But all of the above may be seen as mere annoyances in comparison to the idea put out by one of the main architects of The Affordable Care Act. Dr. Ezekiel Emanuel (brother to Obama's first Chief of Staff Rahm Emanuel) recently gave an interview to the Atlantic magazine. Said Dr. Emanuel: "Seventy-five. That's how long I want to live. I am sure of my position…living too long is also a loss. It renders many of us, if not disabled, then faltering and declining, a state that may not be worse than death but is nonetheless deprived." Wow! This is one of the most evil comments I have seen in quite some time.

I have a few questions for Dr. Emanuel. Let's start with this one – who made you G-d? I know people in their eighties who work and are productive. Why should they be dead? Can I assume that you are not religious, that you do not believe that life is a gift from G-d, and do not believe that everyone's life may be a blessing to themselves and others? You say that old age may may render people "if not disabled, then faltering and declining." Can we assume then, if "faltering and declining" is enough to warrant a death sentence, but is not as bad as disabled, that you have no use for disabled people whatsoever? Do you agree that one person's quality of life at age 80 may be better than another's at age 70? Should we then kill the 70 year old? One more question, when Jews raise a glass to toast it is to L'Chaim – to life. Do you not think enough of our enemies have tried to eliminate us?

Do not think for even a minute that this is just one doctor's opinion. Dr. Emanuel is the Director of the Clinical Bioethics Department at the National Institute of Health. His opinion matters. Obamacare has a 15 member Independent Payment Advisory Board (IPAB). Their job – to save money in Medicare. So maybe once you are 75 years of age you don't need that medication, treatment or surgery (or fill in the blank). As the mainstream media and left always does, they made fun of conservatives, such as Sarah Palin, who warned of "death panels." Still think it's funny?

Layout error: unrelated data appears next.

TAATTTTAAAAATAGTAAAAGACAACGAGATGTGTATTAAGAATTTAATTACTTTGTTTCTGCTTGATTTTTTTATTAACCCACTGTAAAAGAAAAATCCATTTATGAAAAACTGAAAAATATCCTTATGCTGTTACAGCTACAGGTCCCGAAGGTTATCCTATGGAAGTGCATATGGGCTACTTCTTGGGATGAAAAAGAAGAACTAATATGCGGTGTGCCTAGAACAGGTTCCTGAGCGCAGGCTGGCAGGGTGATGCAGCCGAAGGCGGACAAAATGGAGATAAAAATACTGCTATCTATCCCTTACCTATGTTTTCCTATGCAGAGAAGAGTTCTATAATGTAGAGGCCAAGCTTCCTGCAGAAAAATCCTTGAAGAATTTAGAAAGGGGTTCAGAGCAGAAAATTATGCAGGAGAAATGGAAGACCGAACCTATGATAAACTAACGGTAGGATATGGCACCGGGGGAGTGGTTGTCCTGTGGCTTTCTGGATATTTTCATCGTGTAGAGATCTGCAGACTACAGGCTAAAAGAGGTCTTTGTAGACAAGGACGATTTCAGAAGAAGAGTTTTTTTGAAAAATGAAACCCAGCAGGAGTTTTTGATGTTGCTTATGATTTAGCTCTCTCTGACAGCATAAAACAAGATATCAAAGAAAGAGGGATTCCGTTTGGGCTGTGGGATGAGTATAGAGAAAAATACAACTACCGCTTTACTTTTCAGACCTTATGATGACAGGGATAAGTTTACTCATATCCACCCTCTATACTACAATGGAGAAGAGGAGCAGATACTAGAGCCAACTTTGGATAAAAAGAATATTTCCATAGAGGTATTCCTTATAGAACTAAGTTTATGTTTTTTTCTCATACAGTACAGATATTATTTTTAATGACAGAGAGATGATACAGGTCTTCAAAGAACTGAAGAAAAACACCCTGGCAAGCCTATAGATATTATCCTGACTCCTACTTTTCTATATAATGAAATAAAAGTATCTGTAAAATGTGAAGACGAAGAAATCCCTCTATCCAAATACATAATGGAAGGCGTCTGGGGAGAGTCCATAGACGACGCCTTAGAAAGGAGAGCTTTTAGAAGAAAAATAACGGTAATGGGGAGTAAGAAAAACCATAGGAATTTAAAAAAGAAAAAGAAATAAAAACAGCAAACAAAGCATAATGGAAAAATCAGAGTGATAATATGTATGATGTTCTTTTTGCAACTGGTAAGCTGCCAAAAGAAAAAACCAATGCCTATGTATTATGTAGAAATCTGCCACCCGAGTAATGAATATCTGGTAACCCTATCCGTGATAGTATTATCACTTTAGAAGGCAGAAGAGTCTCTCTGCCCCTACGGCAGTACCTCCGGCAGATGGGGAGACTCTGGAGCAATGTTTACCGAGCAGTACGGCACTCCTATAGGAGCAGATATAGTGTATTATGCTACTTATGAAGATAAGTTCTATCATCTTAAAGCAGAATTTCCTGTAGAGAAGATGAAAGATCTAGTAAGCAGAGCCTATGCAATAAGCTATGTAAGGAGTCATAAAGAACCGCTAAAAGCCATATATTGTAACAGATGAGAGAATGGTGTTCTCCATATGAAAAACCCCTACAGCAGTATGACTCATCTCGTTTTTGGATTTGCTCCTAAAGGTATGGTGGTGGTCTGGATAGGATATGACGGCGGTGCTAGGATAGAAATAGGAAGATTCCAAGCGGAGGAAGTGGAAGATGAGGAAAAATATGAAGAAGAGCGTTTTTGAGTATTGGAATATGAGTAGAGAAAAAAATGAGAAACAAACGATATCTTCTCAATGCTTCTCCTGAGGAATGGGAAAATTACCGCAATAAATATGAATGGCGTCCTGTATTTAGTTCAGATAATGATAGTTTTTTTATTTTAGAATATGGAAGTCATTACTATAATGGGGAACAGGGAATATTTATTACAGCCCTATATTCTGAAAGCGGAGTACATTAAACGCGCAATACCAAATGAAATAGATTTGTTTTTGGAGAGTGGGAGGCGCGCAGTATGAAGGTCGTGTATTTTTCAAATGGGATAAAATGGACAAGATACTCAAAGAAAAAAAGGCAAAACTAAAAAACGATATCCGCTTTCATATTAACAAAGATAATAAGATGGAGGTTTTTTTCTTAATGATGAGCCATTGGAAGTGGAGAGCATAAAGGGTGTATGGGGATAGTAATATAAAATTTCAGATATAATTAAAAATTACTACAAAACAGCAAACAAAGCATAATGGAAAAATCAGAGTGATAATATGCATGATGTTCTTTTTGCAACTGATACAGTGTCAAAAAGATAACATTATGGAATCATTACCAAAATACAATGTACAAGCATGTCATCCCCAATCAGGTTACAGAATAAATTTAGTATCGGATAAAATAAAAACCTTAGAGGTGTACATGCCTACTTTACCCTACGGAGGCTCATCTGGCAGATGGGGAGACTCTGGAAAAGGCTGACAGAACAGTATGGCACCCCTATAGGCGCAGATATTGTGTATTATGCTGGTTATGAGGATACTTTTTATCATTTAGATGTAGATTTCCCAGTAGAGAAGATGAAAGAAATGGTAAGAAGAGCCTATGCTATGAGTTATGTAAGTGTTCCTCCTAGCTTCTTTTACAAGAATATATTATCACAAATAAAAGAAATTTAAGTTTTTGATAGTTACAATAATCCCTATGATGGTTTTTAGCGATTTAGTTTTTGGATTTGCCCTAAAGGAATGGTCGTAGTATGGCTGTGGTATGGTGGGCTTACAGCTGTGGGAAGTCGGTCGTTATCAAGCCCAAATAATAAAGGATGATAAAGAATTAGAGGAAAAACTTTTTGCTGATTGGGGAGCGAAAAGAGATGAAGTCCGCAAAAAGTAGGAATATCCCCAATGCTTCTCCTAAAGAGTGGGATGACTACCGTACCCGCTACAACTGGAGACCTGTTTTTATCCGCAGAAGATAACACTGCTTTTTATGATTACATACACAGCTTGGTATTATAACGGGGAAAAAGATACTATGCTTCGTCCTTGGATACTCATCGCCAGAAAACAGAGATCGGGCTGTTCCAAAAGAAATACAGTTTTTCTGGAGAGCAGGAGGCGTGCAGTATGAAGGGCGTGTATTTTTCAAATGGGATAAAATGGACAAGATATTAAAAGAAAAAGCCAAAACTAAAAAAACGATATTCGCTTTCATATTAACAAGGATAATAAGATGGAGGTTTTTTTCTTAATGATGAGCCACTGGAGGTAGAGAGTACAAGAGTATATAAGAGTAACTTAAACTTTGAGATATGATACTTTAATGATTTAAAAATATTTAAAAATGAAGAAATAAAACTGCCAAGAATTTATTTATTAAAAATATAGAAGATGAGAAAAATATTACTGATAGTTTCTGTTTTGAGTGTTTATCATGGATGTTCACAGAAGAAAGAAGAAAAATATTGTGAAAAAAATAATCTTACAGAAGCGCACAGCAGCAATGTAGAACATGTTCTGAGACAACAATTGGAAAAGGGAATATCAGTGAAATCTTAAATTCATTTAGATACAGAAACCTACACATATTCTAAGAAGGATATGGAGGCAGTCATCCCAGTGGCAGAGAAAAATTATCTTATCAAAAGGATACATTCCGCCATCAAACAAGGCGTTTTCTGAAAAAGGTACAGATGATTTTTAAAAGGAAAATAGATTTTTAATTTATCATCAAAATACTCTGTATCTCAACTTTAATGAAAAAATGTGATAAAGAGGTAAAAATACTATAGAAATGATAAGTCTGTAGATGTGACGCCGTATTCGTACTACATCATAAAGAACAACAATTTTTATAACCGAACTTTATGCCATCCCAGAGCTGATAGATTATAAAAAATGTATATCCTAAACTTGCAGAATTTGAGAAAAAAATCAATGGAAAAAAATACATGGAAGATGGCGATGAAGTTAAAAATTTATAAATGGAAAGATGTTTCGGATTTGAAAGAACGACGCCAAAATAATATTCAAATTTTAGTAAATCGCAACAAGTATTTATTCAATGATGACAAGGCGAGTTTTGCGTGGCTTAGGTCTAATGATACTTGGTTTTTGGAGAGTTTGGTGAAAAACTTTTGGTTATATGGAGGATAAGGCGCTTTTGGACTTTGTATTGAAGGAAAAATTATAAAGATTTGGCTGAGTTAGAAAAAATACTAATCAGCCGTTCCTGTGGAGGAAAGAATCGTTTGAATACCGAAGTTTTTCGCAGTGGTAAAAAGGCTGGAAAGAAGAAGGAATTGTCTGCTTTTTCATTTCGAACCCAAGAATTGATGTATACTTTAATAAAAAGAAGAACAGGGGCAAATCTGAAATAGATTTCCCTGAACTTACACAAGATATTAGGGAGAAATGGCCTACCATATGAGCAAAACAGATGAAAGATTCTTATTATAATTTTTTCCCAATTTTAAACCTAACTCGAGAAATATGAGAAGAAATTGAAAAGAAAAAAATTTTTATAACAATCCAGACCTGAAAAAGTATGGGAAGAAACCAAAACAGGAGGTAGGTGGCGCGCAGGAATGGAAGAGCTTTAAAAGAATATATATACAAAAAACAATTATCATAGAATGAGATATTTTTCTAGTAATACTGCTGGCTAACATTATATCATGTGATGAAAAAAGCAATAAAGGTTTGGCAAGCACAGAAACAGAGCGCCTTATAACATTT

I am not a big believer in coincidences. Some time in the recent past there was a discussion in the media about whether or not mammograms were being over utilized. Now, in the 9/15/14 Wall Street Journal was an article about downgrading the use of the term "cancer" for slow growing tumors and instead referring to them as "indolent lesions of epithelial origin." Dr. Laura Esserman says "we're not finding enough of the really lethal cancers, and we're finding too many of the slow-moving ones that probably don't need to be found." Again, do not think this is just one doctor's opinion; Dr. Esserman is described as the chair of an advisory panel to the National Cancer Institute.

There is not complete agreement. For example, some dermatologists say it is wrong to refer to non-melanomas as "indolent lesions of epithelial origin." They state that deaths from squamous cells are on the rise, and even basal cells can do great harm and result in death.

So you tell me. Combine the role of the IPAB with Dr. Emauel's ideas and with the ideas of Dr. Esserman. Is the result "death panels?"